One’s traumas may also impact sexual desire. Especially with sexual trauma, one may interpret anything sex-related as a threat. Mindfulness-based techniques may help manage the trauma response to sexual stimuli. Through such practices, one is able to send signals to the body that they are safe and fully tune into their sensations.
Sex, in the right context, may also help us feel more emotionally connected to our partners. Sex can be used to establish an emotional connection with someone or reinforce an emotional connection that is already present. Using sex for such purposes gives us an incentive to engage in sexual acts, and may in turn help us maximize our pleasure.
Sex and culture
We often have mixed feelings towards sex because of the many contradictory messages we receive about it. Becoming more aware of how these messages conflict may help us to decipher which messages to accept or reject. For example the messages we get about our bodies. Eurocentric beauty standards say that we should be thin, but not too thin. We should have big breasts, but not too big. The list goes on. When we accept these messages we become self-conscious of our bodies, which then interferes with our sexual experience. Preoccupation with our bodies negatively impacts our ability to experience pleasure. This may even create sexual disgust, which is bound to hit our brakes. I encourage you to be more mindful of the messages that you accept and how they are, as Emily Nagoski puts it, “yucking your yums.”
Another contradictory message we get about sex is that blood flow to the genitals and the genital production of natural lubrication are the equivalent of actively wanting and liking sex. The truth is that arousal has more to do with our brains than with our genitals. One may be “non-concordant,” meaning that their genital reaction does not align with our actual desire. In these cases, we get messages that we are broken or that our bodies aren’t functioning properly. I’m here to tell you that you are not. This is perfectly normal.
Desire can be categorized as spontaneous or responsive. Spontaneous desire manifests as wanting sex seemingly unprompted. This is the type most often represented in popular culture, and culturally speaking, it’s what’s understood as the “normal” type—i.e., that’s “how it’s supposed to be.” For the record, in case you were unclear: this is a complete fallacy rooted in fantasy, not real life, nor is it the experience of all people. Responsive desire is when someone wants sex as a response to something pleasurable already happening. One may find that they even experience a combination of both.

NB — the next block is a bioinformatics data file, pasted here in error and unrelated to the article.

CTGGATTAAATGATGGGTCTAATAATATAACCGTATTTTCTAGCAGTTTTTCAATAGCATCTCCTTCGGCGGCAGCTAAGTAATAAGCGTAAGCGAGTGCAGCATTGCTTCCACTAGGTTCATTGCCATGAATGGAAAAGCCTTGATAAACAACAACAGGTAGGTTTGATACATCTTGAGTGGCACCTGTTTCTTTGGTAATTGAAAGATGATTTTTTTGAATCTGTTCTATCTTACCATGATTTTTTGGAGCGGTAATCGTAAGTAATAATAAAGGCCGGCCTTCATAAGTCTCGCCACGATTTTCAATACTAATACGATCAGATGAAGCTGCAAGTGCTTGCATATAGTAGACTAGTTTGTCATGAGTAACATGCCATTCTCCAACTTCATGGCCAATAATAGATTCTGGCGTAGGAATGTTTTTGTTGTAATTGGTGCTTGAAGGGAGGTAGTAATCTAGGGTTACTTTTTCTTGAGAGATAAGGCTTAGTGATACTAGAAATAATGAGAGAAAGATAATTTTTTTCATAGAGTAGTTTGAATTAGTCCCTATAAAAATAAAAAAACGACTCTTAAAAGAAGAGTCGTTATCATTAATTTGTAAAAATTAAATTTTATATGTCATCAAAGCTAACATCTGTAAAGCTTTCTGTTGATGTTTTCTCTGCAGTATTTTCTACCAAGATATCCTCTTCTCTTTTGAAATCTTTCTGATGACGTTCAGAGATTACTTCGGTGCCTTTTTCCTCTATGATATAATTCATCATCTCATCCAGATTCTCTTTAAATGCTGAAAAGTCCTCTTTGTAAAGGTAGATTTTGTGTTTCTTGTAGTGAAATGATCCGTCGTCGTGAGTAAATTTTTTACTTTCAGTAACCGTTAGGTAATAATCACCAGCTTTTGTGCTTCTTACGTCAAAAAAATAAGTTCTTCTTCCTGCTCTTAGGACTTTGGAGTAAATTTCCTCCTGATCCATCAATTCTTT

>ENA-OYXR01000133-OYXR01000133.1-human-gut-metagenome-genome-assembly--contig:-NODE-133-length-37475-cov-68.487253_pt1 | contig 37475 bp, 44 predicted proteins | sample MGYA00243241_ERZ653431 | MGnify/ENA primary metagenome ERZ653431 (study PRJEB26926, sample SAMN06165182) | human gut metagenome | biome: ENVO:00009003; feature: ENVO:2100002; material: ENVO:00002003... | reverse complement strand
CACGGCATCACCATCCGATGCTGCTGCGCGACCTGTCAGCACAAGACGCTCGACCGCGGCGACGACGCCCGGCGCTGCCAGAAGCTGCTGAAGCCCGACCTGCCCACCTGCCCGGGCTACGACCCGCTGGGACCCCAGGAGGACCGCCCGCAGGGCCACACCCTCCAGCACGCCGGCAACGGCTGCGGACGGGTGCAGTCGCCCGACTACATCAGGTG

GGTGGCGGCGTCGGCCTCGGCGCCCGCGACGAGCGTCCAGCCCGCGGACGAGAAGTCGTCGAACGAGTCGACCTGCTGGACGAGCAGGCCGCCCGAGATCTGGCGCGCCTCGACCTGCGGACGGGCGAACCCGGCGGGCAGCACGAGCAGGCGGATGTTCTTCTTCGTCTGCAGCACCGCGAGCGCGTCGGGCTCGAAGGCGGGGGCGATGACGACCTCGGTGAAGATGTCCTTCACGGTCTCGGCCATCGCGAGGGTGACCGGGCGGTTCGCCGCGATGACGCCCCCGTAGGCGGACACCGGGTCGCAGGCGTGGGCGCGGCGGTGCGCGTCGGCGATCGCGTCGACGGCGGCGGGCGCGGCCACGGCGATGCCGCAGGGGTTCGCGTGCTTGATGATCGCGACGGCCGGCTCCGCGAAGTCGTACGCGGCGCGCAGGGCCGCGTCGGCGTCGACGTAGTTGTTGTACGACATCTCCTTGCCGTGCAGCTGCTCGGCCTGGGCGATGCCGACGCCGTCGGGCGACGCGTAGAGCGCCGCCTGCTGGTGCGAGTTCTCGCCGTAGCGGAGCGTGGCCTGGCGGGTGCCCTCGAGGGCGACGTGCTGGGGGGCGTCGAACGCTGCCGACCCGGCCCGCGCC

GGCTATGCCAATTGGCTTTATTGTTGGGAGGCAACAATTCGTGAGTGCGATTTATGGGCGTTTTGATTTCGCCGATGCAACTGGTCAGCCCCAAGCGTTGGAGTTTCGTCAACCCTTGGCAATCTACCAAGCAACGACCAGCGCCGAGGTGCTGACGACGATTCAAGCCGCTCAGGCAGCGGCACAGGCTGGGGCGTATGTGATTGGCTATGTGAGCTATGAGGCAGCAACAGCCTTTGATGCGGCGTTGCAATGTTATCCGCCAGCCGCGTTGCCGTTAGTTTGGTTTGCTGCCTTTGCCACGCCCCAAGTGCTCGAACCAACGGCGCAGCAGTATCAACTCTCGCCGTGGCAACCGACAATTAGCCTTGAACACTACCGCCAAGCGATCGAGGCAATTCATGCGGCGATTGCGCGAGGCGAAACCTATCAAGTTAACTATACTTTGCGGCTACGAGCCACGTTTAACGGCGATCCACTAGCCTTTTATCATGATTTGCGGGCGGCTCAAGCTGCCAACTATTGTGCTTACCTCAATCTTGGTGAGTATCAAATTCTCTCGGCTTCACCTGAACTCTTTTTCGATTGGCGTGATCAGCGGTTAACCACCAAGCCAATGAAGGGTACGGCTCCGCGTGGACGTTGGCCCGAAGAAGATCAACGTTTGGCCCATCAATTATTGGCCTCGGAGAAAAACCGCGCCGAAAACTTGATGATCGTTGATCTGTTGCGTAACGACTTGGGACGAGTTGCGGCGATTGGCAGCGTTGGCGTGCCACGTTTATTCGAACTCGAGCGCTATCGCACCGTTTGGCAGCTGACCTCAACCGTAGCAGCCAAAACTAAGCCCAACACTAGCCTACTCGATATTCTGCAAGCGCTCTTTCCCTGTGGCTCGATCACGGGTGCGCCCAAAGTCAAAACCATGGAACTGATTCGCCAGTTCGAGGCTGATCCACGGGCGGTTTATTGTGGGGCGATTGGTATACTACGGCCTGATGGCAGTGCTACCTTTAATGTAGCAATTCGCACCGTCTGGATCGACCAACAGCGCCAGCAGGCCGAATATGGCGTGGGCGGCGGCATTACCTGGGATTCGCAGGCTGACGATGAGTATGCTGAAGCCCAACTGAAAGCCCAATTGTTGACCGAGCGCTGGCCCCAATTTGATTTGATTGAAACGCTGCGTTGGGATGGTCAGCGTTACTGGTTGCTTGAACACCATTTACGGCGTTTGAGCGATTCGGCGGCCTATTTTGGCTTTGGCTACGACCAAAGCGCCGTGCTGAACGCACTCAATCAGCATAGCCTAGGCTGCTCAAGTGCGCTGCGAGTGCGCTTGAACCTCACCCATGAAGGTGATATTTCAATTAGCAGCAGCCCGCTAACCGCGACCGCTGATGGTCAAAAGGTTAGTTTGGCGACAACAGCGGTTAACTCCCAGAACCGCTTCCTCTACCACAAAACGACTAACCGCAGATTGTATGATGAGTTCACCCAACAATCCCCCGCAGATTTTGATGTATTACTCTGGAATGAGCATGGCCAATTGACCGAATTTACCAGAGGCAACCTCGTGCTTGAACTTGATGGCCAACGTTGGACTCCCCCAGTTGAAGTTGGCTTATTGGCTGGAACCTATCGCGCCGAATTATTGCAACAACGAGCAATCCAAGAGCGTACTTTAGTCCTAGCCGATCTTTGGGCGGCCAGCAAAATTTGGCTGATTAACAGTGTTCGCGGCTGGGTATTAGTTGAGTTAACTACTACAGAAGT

There is no right or wrong approach to desire, and it is important to understand your partner's desire style so that you may modify your approach to sex accordingly. As stated earlier, desire depends on the context with which the stimulus is presented and may change. This does not mean that you are broken. What matters most is creating a context in which you can experience pleasure.
A quick word about orgasms: like desire, orgasms have more to do with your brain than your genitals. What stimulates an orgasm differs from person to person and with context. There is no objective way to measure the quality of an orgasm. This is determined by your subjective pleasure. Explore what releases your brakes and gradually stimulates your accelerator so that you can maximize your “yums.”
An essential component to creating a sex-positive life is accepting your sexuality as it is and how it fluctuates in each moment. I encourage you to reject the contradictory and inaccurate societal messages we receive regarding what your sexuality should look like. Develop a non-judgmental approach towards your sexuality and allow yourself to fully experience your emotions and pleasure. Refrain from yucking your yums—and remember that you are not broken.
Source: Come As You Are by Emily Nagoski